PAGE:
According to ESRB, this game contains: Blood and Gore, Violence

Parents should know thaat this game follows the movie it's based on extremely well. It features tons of occult action, explosions, and naked, sexually ambiguous vampires. Most of the game's gore comes in tiny, clean pinpricks whenever the player shoots certain enemies with certain weapons. If a child can watch the movie Van Helsing, he or she can probably play this game.

Fans of the movie may want to check the game out, but I suggest renting it first.

Casual gamers can skip this one. Aside from the Van Helsing license, there's nothing really special about this game.

Deaf and Hard of Hearing gamers should have no trouble playing Van Helsing. Its cutscenes are all subtitled, and although the music changes whenever monsters are about, the monsters' life-bars are shown at the bottom of the screen.

Tera Kirk

Tera Kirk

Tera Kirk grew up in a small Nebraska town called Papillion. Although she has a nonverbal learning disability that affects her visual-spatial skills (among other things), she's always loved video games. Her first game system was a Commodore Vic-20, which her mom bought at a garage sale for $20. With this little computer Tera learned to write Mad Libs in BASIC, to play chess and to steal gold from Fort Knox.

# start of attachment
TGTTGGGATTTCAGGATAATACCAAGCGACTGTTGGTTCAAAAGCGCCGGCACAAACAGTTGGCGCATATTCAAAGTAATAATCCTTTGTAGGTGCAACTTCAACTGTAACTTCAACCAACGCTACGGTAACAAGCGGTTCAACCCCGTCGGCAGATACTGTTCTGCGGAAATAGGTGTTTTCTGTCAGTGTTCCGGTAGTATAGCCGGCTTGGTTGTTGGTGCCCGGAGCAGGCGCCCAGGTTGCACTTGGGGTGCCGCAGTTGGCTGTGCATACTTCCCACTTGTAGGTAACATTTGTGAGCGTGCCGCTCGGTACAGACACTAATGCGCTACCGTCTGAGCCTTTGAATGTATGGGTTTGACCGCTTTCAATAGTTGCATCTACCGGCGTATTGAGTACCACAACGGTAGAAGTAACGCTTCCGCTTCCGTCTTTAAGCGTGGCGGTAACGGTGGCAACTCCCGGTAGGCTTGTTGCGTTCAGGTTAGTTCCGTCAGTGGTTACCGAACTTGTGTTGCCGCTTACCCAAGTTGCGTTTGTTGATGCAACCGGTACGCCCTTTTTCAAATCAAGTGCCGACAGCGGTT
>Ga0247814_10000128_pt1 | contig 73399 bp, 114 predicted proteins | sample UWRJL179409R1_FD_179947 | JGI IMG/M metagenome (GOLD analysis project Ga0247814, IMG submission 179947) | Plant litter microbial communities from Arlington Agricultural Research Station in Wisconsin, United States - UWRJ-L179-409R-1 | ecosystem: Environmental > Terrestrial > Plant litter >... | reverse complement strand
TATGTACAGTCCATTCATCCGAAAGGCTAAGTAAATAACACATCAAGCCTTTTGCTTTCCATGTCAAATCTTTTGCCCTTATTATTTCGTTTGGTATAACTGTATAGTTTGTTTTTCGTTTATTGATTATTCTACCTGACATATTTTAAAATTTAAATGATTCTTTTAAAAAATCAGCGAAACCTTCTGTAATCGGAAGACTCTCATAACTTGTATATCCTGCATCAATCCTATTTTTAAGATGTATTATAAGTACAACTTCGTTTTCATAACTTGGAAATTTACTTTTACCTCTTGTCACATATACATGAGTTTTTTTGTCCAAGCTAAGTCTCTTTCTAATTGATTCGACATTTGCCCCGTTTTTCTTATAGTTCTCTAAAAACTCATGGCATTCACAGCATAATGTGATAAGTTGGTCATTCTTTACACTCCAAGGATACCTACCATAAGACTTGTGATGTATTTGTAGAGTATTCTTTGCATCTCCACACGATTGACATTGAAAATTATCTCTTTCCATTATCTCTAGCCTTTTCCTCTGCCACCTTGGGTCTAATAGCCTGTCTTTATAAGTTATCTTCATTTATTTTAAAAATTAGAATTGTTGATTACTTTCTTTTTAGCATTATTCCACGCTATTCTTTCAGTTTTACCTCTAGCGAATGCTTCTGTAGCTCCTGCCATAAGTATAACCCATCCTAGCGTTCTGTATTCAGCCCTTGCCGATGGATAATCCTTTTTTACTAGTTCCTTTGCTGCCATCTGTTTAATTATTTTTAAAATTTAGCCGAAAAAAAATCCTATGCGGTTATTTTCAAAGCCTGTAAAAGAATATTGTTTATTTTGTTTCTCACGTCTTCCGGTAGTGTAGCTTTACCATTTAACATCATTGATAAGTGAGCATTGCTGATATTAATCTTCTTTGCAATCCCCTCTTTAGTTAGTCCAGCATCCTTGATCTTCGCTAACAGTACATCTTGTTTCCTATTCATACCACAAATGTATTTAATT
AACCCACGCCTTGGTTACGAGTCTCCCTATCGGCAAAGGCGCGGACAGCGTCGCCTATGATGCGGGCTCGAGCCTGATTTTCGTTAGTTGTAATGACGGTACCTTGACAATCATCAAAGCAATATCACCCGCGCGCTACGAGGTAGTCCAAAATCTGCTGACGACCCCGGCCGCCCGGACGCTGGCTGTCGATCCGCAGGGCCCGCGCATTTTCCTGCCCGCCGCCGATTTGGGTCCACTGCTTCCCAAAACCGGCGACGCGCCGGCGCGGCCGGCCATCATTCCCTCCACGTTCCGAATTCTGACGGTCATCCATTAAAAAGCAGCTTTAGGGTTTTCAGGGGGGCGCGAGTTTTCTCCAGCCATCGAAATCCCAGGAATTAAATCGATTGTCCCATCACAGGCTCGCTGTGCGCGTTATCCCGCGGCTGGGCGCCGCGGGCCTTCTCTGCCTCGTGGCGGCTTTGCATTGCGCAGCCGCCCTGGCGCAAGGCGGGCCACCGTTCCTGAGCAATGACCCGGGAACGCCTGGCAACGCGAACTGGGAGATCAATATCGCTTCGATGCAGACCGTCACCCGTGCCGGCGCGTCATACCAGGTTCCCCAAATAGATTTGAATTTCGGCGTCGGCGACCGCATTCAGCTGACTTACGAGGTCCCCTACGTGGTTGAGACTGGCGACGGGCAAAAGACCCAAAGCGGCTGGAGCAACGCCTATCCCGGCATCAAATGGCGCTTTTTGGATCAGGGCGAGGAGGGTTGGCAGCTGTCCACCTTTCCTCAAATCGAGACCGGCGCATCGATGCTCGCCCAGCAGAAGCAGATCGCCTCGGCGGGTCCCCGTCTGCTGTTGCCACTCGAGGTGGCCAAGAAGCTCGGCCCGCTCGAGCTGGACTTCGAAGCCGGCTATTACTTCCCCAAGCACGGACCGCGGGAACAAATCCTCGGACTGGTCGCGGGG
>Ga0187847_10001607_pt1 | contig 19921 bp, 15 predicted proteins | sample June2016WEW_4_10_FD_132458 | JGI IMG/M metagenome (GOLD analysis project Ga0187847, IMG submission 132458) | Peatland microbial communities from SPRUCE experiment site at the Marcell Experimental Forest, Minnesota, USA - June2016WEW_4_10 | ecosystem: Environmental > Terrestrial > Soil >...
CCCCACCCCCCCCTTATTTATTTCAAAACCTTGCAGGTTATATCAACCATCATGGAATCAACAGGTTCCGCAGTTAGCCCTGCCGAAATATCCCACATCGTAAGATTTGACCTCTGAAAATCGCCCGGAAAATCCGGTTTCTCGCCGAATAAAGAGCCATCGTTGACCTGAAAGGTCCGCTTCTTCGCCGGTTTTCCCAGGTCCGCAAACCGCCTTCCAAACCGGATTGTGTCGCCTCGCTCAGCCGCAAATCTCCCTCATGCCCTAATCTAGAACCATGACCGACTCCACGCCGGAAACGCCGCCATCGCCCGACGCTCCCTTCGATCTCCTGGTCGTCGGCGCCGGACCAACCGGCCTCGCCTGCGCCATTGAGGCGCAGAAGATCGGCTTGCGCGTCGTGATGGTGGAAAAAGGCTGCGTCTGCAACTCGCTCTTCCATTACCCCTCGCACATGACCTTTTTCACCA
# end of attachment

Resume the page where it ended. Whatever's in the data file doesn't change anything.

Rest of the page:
But then a friend introduced her to the seedy underworld of the Mario brothers and she spent her saved-up birthday and Christmas money to buy a Nintendo Entertainment System (NES). Her mom didn't like the Nintendo at first, but The Legend of Zelda changed her mind. (When Tera got Zelda II: The Adventure of Link one Christmas, she suspected it was as much for her mother as for her).

Though she graduated from Agnes Scott College in 2002 and recently learned how to find the movie theater restroom by herself, Tera still loves video games. Far from being a brain-rotting waste of time, they've helped her practice spatial skills and discover new passions. Her love of games like Kid Icarus and The Battle of Olympus led to a degree in Classical Languages and Literatures. She thinks games have a place in discussions on disability and other cultural issues, and is excited to work with the like-minded staff at
Tera Kirk

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